Data – Don’t Ignore It

Data - Don't Ignore It

Data. Love it or despise. Just don’t ignore it. There are often equal amounts of art and science when it comes to leadership. So, let’s take a look at the more scientific side for a few moments.

A Tale of Two Organizations

I often split my time between two very different organizations. One is completely data driven. It measures every little aspect of its operation. It can tell you what is happening at any given moment at any of its far-flung operations that are even at the fringes of civilization. It can tell you how its people and products are performing in absolute real time.

The other is the farthest thing from it. It can’t tell you with any real degree of certainty how many people attended its last event. It does a fairly decent job of the financial reporting of contributions. But it often has no clue how its people or programs are performing.

Now, in complete transparency, one is a commercial venture and one is a non-profit venture. But, just because a venture is set up to be a non-profit, does that mean that their demands for data and data-driven decisions would be any less than the profit-making one?

I think one of the most striking differences is the demand for data from the leadership when these two organizations are compared. In one, the leaders make stewardship and controls a high priority. In the vernacular of one organization, these kinds of data-driven stewardship activities are the “license to operate.” While in the other there is almost a “pride” in the absence of actionable data. I have had leaders tell me many times that they are proud of the fact that they don’t know the day to day details of their operation.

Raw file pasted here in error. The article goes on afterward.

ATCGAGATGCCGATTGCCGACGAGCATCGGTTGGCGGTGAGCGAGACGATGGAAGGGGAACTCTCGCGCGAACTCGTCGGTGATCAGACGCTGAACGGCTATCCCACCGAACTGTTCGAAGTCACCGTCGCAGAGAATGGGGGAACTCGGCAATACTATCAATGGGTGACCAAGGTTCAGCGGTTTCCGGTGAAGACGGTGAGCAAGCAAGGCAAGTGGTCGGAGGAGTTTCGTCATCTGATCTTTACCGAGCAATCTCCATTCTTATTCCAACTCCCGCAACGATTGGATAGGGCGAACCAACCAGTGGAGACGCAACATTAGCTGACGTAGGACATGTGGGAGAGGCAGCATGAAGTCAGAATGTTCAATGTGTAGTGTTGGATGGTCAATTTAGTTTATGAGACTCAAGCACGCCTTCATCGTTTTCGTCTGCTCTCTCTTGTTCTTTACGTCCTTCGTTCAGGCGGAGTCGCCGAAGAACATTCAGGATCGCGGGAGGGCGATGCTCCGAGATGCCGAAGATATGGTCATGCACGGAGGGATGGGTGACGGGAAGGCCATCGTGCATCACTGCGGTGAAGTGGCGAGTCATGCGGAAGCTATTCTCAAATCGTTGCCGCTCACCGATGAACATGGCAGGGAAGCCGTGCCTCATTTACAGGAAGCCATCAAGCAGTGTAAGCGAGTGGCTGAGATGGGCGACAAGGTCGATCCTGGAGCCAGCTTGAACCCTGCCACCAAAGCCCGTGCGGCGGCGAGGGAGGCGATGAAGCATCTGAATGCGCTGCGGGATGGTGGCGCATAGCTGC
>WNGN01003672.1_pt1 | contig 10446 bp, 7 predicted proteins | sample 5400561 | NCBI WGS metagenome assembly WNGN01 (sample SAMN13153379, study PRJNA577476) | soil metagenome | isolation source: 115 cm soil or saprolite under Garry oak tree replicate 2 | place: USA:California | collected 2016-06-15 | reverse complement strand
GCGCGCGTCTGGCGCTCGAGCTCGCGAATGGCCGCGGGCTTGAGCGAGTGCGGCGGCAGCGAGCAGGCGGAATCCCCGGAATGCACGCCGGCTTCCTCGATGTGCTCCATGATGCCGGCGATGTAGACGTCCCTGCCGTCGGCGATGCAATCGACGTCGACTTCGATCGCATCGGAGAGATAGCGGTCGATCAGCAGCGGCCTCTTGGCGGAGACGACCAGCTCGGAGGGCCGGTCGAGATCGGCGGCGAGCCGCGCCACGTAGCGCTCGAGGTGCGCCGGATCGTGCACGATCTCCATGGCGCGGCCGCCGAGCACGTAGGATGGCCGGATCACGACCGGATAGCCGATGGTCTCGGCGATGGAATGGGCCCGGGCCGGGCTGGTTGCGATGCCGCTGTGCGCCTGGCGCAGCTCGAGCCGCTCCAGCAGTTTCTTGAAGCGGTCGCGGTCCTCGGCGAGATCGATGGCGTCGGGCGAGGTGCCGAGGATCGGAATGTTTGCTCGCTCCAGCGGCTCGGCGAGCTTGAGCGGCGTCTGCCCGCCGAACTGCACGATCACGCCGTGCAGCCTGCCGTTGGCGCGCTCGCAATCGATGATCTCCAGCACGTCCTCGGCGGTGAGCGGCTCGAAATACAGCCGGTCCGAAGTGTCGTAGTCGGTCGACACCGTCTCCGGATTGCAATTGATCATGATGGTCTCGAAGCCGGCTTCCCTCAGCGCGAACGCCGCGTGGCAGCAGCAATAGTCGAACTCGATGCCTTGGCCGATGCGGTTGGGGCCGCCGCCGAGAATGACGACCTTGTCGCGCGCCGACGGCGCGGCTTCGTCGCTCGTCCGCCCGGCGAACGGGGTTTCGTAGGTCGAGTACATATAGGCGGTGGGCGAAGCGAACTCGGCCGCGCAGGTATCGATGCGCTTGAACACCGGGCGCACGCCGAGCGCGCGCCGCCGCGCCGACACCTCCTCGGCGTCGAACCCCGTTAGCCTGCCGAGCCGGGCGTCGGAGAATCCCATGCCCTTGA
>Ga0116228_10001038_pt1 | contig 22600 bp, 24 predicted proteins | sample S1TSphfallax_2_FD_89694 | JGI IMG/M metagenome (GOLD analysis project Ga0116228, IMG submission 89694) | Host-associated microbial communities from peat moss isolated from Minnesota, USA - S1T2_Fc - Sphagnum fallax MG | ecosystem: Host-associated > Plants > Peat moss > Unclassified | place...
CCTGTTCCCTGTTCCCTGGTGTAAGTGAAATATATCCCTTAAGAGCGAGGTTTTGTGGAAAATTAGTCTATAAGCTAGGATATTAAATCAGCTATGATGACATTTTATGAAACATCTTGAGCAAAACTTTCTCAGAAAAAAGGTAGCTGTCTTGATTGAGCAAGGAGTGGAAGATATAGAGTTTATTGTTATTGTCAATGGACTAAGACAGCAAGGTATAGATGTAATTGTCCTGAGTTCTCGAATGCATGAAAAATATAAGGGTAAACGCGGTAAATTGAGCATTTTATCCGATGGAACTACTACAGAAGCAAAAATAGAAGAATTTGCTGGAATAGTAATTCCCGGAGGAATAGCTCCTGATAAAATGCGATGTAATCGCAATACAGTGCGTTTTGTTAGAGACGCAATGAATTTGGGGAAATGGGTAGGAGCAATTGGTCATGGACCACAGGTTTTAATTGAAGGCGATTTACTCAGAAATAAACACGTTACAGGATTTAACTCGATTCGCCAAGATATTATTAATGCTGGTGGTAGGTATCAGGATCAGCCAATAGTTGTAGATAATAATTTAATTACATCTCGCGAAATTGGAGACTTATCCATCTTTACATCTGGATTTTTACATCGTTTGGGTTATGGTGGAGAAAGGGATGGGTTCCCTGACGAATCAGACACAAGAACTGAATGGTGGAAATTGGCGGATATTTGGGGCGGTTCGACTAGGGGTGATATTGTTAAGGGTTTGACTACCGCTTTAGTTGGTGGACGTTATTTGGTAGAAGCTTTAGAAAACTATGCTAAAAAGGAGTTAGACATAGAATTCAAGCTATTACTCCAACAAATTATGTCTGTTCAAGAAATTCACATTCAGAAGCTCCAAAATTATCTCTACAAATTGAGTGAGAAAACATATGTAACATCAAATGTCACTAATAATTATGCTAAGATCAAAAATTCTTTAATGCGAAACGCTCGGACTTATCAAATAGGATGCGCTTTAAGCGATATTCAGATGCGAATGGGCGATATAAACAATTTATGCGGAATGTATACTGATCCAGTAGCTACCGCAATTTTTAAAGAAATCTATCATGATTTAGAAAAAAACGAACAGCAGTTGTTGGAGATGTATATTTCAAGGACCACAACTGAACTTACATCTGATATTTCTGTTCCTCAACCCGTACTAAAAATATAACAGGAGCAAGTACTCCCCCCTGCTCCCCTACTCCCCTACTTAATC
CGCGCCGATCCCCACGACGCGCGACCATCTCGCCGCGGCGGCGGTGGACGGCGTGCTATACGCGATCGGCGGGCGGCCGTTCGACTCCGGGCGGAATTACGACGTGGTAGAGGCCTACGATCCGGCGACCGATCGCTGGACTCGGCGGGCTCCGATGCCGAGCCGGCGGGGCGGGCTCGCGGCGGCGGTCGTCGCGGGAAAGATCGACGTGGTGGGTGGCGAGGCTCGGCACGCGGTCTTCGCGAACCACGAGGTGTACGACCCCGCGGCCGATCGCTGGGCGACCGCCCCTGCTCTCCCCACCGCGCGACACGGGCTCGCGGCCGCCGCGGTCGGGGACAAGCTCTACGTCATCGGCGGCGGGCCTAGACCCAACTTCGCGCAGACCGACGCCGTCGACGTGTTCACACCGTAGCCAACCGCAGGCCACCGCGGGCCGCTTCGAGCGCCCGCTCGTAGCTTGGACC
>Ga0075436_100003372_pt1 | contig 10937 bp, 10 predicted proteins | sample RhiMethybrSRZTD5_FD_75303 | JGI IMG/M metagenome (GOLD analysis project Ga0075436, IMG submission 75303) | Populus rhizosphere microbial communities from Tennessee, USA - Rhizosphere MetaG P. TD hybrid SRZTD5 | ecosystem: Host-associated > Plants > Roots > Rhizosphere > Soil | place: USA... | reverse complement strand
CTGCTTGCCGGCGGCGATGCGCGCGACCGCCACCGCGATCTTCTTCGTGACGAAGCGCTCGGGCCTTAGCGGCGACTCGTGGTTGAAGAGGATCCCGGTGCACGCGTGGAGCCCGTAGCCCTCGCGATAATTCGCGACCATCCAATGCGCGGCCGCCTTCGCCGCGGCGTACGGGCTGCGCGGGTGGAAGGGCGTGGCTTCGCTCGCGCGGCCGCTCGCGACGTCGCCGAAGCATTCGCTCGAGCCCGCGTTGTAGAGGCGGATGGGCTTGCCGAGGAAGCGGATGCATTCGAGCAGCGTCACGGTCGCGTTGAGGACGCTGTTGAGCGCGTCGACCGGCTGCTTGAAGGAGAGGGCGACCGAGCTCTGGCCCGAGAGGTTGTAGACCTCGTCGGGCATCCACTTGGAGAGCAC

What is the Leadership Lesson?

As leaders, we should demand data. The data should be collected regularly and in an objective and scientific manner. The data should be clear and concise and it should accurately reflect the activities and interests of the organization. The data should be collected and reported regularly and should be presented in such a way as to provide the ability to spot trends in growth, or unfortunately, trends that point to a decline.

In other words, we should demand data that is actionable. The data should tell me if the organization is seeing growth or not. It should show if the growth is across the board, or if it is confined to just pockets within the organization. The data should demonstrate whether or not those who are managing parts of the organization are performing according to how they have been tasked. Note, this makes a huge assumption that these key managers and leaders have been given objectives, goals, and the resources with which to accomplish them.

I wrote an article several years ago that touches tangentially on this topic. It reminds the reader that “We get what we INspect, not what we EXpect.” Inspection produces data and data is critical to a leader being able to make the kinds of decisions that are necessary to move an organization forward.

Data. Do you love it? Do you despise it?

You can choose your personal feelings about data. But, let me tell you this. Organizations that embrace data are the organizations that have the most likelihood of success. They are well run. They are disciplined with their capital. They are good stewards of the capital entrusted to them. And they make decisions that have a basis in reality that allows the to better execute the vision (the art side of leadership) with greater certainty and a better chance for success and growth.

How do you feel about data now?

[shareable cite=”Kevin E Bowser” text=”Leaders that embrace data are the leaders that have the most likelihood of success. #data #success #leadership”]Leaders that embrace data are the leaders that have the most likelihood of success.[/shareable]

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